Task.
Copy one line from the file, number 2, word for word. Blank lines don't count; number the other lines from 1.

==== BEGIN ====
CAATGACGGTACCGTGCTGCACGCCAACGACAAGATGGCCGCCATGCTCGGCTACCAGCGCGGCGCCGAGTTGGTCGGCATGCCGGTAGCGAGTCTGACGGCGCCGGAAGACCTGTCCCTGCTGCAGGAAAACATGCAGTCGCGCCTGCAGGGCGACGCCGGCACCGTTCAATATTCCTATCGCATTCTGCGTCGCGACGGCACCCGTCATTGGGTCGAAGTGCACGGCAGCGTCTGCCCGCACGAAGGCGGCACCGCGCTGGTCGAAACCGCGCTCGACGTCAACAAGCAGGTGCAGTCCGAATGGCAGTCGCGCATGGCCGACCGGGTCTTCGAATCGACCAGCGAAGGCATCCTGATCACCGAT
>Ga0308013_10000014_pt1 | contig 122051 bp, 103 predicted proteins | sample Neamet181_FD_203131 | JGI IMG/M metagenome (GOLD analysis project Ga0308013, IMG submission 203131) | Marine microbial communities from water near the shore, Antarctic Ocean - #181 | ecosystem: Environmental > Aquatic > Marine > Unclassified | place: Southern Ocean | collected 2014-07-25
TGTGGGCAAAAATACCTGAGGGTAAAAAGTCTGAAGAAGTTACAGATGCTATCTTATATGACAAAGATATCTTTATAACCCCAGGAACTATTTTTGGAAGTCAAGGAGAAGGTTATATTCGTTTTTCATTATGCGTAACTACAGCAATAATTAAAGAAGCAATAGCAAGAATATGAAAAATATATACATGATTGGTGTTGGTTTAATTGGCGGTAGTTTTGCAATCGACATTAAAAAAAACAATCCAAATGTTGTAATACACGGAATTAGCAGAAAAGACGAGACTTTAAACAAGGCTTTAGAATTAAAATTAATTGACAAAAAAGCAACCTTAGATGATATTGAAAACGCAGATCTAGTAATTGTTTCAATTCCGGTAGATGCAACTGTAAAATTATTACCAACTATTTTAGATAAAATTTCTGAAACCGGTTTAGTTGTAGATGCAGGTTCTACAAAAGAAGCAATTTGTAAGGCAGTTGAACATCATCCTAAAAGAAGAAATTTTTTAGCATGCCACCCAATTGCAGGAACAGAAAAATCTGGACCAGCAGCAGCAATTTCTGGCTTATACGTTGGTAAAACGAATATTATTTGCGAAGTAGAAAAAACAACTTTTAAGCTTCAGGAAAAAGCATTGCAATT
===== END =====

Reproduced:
>Ga0308013_10000014_pt1 | contig 122051 bp, 103 predicted proteins | sample Neamet181_FD_203131 | JGI IMG/M metagenome (GOLD analysis project Ga0308013, IMG submission 203131) | Marine microbial communities from water near the shore, Antarctic Ocean - #181 | ecosystem: Environmental > Aquatic > Marine > Unclassified | place: Southern Ocean | collected 2014-07-25